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Don’t swim against the current if drowning in debt

General

Don’t swim against the current if drowning in debt

Marilyn Williams - Registered debt counsellor

Are you drowning in debt? If the answer is yes, you are one of many South Africans who have been caught in the debt trap and are being harassed by debt collectors. The situation has been worsened by rising food and fuel prices and job losses.

To top this, we also live in a proud society where most people are embarrassed to admit that they are struggling to meet their monthly obligations, let alone discuss it with a total stranger.

But you don’t have to swim against the current if you’re drowning in debt. The National Credit Act makes provision for the registration of debt counsellors and debt restructuring. Consultation with a debt counsellor means that you can get immediate relief in terms of your monthly commitments while enjoying the full protection of the Act.

Sadly very few South Africans are taking advantage of this shield. Once you have received a Section 129 (required procedures before legal action), you normally have less than 20 days to seek the services of a debt counsellor. Often consumers that are over-indebted do not open or read their mail.

 

Ignorance is no excuse

Many feel that this is just a constant reminder of how depressing their situation is. Unfortunately, this also means that they do not know about the legal steps the credit provider has taken to recover the outstanding debt.

Ignorance is no excuse and results in a summons being issued, judgments being taken and/or property being repossessed and auctioned off in a bid to recover outstanding debt.

When you apply for debt counselling, you complete a basic application form. The debt counsellor uses this information to determine if you are over-indebted. If your application is successful, the debt counsellor will contact all your credit providers and advise them that you have applied for debt counselling.

All credit providers are obliged to stop any intended legal action immediately and offer the debt counsellor a chance to negotiate on your behalf.

Your debt counsellor may take up to 60 working days negotiating on your behalf. However you are able to get relief in terms of reduced instalments immediately. During this negotiation period it is important that you continue to pay the reduced instalment as recommended by the debt counsellor.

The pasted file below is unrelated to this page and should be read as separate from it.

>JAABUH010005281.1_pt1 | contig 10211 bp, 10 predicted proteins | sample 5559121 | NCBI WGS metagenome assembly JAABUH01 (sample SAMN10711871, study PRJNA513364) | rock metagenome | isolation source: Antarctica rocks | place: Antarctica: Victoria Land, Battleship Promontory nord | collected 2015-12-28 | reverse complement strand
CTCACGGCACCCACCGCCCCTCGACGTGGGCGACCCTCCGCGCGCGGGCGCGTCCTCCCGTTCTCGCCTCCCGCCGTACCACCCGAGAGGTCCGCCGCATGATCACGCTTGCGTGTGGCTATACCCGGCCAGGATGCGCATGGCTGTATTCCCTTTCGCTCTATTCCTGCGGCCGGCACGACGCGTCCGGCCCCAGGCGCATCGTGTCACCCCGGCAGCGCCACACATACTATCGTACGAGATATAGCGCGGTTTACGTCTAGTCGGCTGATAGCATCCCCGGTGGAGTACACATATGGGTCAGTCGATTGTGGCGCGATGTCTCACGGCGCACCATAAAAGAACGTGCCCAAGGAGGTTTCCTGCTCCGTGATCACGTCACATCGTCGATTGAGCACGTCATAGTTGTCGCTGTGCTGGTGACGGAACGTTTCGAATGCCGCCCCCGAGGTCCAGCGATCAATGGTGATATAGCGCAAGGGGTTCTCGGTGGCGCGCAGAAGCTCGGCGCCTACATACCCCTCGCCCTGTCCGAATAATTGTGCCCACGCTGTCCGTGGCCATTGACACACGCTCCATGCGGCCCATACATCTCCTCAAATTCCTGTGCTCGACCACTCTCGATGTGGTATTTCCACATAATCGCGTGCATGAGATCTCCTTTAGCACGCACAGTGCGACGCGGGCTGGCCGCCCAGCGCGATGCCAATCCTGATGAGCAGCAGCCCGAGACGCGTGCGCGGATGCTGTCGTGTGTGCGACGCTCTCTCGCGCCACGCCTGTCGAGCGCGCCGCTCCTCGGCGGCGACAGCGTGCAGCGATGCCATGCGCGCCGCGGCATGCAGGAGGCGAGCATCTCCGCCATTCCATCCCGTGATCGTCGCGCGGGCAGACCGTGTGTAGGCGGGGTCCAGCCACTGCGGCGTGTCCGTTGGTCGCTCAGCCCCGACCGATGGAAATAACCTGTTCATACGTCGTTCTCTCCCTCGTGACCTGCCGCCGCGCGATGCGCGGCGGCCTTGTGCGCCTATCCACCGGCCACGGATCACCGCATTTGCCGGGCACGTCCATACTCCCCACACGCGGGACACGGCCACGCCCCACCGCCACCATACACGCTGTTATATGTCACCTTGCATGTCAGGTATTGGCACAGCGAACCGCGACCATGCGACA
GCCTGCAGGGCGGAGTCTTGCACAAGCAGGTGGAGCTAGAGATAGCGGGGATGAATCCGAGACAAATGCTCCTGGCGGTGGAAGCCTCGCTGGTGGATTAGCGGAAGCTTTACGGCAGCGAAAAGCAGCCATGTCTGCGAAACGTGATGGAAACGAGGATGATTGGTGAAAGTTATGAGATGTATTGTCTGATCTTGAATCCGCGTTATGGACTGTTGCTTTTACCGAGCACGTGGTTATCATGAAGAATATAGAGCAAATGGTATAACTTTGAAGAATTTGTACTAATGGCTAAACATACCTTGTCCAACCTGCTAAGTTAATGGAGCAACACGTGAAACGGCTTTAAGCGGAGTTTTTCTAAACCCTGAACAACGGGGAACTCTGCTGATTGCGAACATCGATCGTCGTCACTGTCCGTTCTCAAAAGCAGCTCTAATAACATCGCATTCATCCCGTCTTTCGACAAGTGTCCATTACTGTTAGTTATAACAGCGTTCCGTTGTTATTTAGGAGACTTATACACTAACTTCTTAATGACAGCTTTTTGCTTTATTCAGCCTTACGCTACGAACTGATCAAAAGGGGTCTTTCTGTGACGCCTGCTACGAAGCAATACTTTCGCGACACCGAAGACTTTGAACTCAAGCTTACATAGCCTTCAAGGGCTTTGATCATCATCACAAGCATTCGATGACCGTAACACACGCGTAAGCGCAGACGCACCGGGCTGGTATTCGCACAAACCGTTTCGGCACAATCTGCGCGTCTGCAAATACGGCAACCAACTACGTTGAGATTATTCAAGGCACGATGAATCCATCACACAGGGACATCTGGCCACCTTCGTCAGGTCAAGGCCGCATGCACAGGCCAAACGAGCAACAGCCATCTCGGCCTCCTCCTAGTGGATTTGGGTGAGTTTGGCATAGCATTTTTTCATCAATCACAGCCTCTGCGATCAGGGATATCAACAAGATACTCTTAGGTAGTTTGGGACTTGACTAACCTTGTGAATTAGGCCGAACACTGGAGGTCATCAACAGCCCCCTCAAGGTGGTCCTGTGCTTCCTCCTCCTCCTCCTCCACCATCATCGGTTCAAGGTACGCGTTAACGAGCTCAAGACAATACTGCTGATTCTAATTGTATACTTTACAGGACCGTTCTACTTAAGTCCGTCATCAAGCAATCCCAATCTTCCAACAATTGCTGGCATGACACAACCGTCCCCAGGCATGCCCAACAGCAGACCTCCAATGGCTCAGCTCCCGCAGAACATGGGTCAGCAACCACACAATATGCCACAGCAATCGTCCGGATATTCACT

Debt review is designed for the ordinary per- son to be able to retain their assets even in the middle of a financial crisis. Do not wait until an auction date has been set for your property. Most clients do not know that approaching a Debt Counsellor timeously can help save your home from being sold to recover debt.

 

Know your consumer rights

Every day hundreds of vehicles are unlawfully repossessed in South Africa. Instead of obtaining an attachment order, tracing agents are merely intimidating clients into signing a Section 127 (voluntary surrender of goods) form. If the court has not issued an attachment order yet, you may still apply for debt counsel- ling and include the vehicle finance agreement, even if it is already in arrears.

The debt counsellor can restructure all credit agreements, including incidental credit agreements. These include, but are not limited to, mortgage loans, vehicle finance, credit cards, clothing accounts, furniture accounts, personal loans, micro loans and overdraft facilities.

It is essential that you become aware of your consumer rights. In doing so, you can inform other consumers about their right to approach a debt counsellor proactively to avoid legal action.

 

For more information, call the National Credit Regulator: 086 0627627 For information on debt restructuring, contact the D C Clinic tel: 086 1777293 e-mail: info@dcclinic.co.za; website: www.dcclinic.co.za